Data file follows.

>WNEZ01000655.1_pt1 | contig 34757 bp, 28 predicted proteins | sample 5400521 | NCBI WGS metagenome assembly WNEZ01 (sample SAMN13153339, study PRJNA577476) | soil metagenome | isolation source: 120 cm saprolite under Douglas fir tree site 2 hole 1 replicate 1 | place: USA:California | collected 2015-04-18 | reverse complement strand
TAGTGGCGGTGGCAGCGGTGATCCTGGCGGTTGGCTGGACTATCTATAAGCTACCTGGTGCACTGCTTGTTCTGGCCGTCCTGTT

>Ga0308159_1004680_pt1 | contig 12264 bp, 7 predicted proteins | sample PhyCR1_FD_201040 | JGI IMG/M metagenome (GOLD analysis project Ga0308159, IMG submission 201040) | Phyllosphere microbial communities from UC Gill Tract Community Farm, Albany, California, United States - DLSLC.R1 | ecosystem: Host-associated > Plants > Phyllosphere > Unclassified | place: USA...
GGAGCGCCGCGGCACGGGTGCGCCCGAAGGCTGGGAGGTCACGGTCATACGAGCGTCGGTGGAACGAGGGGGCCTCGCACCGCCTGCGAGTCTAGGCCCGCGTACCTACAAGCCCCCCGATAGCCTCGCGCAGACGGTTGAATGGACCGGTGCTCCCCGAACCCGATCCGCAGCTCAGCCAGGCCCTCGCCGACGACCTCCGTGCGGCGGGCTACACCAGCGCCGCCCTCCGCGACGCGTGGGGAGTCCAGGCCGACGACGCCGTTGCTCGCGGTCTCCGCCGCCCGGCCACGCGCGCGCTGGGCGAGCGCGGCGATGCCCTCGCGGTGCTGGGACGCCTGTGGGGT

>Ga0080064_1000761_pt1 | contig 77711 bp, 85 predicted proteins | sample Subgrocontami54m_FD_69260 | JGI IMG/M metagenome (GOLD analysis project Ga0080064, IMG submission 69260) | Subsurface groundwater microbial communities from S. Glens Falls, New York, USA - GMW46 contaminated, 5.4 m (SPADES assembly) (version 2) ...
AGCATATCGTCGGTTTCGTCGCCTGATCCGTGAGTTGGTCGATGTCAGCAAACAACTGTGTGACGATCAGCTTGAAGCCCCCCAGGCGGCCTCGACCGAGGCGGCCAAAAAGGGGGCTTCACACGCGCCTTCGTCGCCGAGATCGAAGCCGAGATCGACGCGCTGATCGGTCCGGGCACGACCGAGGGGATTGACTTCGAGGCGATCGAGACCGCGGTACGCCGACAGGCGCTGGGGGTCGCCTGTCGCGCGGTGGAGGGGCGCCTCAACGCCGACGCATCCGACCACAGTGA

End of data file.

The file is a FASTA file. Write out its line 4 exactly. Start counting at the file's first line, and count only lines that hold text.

GGAGCGCCGCGGCACGGGTGCGCCCGAAGGCTGGGAGGTCACGGTCATACGAGCGTCGGTGGAACGAGGGGGCCTCGCACCGCCTGCGAGTCTAGGCCCGCGTACCTACAAGCCCCCCGATAGCCTCGCGCAGACGGTTGAATGGACCGGTGCTCCCCGAACCCGATCCGCAGCTCAGCCAGGCCCTCGCCGACGACCTCCGTGCGGCGGGCTACACCAGCGCCGCCCTCCGCGACGCGTGGGGAGTCCAGGCCGACGACGCCGTTGCTCGCGGTCTCCGCCGCCCGGCCACGCGCGCGCTGGGCGAGCGCGGCGATGCCCTCGCGGTGCTGGGACGCCTGTGGGGT